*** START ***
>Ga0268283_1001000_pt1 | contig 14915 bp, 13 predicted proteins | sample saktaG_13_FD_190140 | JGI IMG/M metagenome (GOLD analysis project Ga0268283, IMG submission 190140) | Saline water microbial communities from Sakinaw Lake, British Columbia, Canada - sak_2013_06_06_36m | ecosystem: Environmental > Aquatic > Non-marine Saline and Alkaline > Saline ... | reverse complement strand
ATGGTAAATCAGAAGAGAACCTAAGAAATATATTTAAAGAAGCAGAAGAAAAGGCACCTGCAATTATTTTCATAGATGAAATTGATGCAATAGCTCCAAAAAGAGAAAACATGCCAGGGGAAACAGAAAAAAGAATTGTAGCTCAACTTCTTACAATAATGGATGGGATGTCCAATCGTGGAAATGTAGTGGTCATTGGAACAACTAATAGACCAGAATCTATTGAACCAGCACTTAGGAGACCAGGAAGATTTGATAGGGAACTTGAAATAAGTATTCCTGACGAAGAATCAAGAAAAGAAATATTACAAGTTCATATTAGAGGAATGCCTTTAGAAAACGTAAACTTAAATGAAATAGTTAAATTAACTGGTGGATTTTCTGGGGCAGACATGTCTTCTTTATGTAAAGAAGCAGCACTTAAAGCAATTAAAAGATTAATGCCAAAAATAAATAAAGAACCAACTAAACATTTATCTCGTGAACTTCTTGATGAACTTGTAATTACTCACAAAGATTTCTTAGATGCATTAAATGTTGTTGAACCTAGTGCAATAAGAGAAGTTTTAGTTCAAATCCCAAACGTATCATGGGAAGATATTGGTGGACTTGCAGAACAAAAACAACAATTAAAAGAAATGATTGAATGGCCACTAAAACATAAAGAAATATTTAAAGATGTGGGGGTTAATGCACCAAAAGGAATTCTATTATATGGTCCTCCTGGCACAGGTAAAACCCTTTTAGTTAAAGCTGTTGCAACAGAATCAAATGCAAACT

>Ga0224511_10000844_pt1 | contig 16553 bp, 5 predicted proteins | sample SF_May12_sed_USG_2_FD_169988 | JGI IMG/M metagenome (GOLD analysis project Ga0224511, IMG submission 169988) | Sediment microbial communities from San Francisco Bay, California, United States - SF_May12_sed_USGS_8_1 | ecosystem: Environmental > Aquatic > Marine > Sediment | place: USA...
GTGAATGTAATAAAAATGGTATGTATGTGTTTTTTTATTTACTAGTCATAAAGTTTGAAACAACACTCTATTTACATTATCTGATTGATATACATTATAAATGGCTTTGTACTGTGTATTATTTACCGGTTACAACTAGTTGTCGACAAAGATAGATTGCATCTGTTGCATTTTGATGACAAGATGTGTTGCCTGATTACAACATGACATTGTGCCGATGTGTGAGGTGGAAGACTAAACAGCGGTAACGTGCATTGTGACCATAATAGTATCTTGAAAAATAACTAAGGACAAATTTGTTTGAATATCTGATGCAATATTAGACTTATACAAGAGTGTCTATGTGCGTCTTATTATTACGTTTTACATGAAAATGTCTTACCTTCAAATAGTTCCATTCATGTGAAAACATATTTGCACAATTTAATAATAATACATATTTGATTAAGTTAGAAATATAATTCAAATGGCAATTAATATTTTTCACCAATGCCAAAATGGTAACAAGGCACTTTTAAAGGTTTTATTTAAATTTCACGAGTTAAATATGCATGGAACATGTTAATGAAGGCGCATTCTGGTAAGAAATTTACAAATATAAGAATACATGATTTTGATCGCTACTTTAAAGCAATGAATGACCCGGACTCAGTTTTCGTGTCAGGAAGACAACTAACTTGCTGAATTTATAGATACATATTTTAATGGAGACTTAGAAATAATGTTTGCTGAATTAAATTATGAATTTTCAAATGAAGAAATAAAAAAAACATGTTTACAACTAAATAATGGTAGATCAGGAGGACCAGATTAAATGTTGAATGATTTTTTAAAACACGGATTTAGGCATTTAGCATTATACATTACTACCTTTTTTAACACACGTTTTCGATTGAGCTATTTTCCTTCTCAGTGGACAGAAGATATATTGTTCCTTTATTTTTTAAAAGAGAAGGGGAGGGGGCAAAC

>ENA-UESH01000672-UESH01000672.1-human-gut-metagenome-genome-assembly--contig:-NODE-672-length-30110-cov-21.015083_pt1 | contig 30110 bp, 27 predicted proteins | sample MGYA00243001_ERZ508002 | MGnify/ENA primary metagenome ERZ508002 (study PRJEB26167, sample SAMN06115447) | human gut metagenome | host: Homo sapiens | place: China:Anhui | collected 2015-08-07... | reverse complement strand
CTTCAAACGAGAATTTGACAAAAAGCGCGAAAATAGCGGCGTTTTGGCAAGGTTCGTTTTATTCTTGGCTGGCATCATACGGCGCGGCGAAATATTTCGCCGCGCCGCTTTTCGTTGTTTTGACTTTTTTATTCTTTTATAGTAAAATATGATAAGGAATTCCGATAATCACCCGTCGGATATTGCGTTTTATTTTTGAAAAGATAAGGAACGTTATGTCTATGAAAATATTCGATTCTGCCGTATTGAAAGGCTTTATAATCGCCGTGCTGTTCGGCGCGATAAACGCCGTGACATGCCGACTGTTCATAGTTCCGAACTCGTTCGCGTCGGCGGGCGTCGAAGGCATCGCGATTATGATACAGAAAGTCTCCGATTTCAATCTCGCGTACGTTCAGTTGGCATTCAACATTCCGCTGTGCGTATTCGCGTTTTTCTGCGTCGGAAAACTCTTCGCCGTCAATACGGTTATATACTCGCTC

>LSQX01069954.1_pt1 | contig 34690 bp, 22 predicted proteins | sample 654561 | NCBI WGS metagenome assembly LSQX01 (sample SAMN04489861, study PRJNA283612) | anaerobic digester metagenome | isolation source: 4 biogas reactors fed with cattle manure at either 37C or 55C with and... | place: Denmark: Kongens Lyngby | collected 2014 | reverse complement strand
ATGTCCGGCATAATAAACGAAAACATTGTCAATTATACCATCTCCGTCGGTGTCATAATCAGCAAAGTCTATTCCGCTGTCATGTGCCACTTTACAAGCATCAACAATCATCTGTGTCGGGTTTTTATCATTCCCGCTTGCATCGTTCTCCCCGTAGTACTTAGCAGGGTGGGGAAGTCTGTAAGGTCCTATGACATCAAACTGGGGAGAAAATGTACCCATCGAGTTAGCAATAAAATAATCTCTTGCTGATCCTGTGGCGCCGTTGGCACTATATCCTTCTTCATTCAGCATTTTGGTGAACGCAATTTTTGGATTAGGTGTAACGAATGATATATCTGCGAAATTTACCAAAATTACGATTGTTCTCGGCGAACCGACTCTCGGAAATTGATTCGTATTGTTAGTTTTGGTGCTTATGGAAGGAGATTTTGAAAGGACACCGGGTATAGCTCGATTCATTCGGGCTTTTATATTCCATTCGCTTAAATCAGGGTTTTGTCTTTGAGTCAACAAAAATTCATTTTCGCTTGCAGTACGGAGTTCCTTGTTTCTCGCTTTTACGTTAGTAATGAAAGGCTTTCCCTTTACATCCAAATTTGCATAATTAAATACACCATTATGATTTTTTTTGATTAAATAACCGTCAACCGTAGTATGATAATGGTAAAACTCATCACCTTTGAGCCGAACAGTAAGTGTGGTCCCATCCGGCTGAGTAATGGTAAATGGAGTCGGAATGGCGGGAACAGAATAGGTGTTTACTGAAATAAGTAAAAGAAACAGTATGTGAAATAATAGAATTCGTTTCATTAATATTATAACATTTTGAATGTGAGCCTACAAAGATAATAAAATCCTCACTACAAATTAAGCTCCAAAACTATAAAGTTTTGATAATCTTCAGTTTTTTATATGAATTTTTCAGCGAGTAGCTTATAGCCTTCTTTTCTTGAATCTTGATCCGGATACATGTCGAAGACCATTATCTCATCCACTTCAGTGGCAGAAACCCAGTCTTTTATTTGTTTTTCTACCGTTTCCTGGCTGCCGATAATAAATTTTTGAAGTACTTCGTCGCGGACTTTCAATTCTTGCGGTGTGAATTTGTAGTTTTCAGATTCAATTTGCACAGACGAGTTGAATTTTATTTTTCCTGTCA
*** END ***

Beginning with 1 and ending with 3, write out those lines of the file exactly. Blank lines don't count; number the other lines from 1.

>Ga0268283_1001000_pt1 | contig 14915 bp, 13 predicted proteins | sample saktaG_13_FD_190140 | JGI IMG/M metagenome (GOLD analysis project Ga0268283, IMG submission 190140) | Saline water microbial communities from Sakinaw Lake, British Columbia, Canada - sak_2013_06_06_36m | ecosystem: Environmental > Aquatic > Non-marine Saline and Alkaline > Saline ... | reverse complement strand
ATGGTAAATCAGAAGAGAACCTAAGAAATATATTTAAAGAAGCAGAAGAAAAGGCACCTGCAATTATTTTCATAGATGAAATTGATGCAATAGCTCCAAAAAGAGAAAACATGCCAGGGGAAACAGAAAAAAGAATTGTAGCTCAACTTCTTACAATAATGGATGGGATGTCCAATCGTGGAAATGTAGTGGTCATTGGAACAACTAATAGACCAGAATCTATTGAACCAGCACTTAGGAGACCAGGAAGATTTGATAGGGAACTTGAAATAAGTATTCCTGACGAAGAATCAAGAAAAGAAATATTACAAGTTCATATTAGAGGAATGCCTTTAGAAAACGTAAACTTAAATGAAATAGTTAAATTAACTGGTGGATTTTCTGGGGCAGACATGTCTTCTTTATGTAAAGAAGCAGCACTTAAAGCAATTAAAAGATTAATGCCAAAAATAAATAAAGAACCAACTAAACATTTATCTCGTGAACTTCTTGATGAACTTGTAATTACTCACAAAGATTTCTTAGATGCATTAAATGTTGTTGAACCTAGTGCAATAAGAGAAGTTTTAGTTCAAATCCCAAACGTATCATGGGAAGATATTGGTGGACTTGCAGAACAAAAACAACAATTAAAAGAAATGATTGAATGGCCACTAAAACATAAAGAAATATTTAAAGATGTGGGGGTTAATGCACCAAAAGGAATTCTATTATATGGTCCTCCTGGCACAGGTAAAACCCTTTTAGTTAAAGCTGTTGCAACAGAATCAAATGCAAACT

>Ga0224511_10000844_pt1 | contig 16553 bp, 5 predicted proteins | sample SF_May12_sed_USG_2_FD_169988 | JGI IMG/M metagenome (GOLD analysis project Ga0224511, IMG submission 169988) | Sediment microbial communities from San Francisco Bay, California, United States - SF_May12_sed_USGS_8_1 | ecosystem: Environmental > Aquatic > Marine > Sediment | place: USA...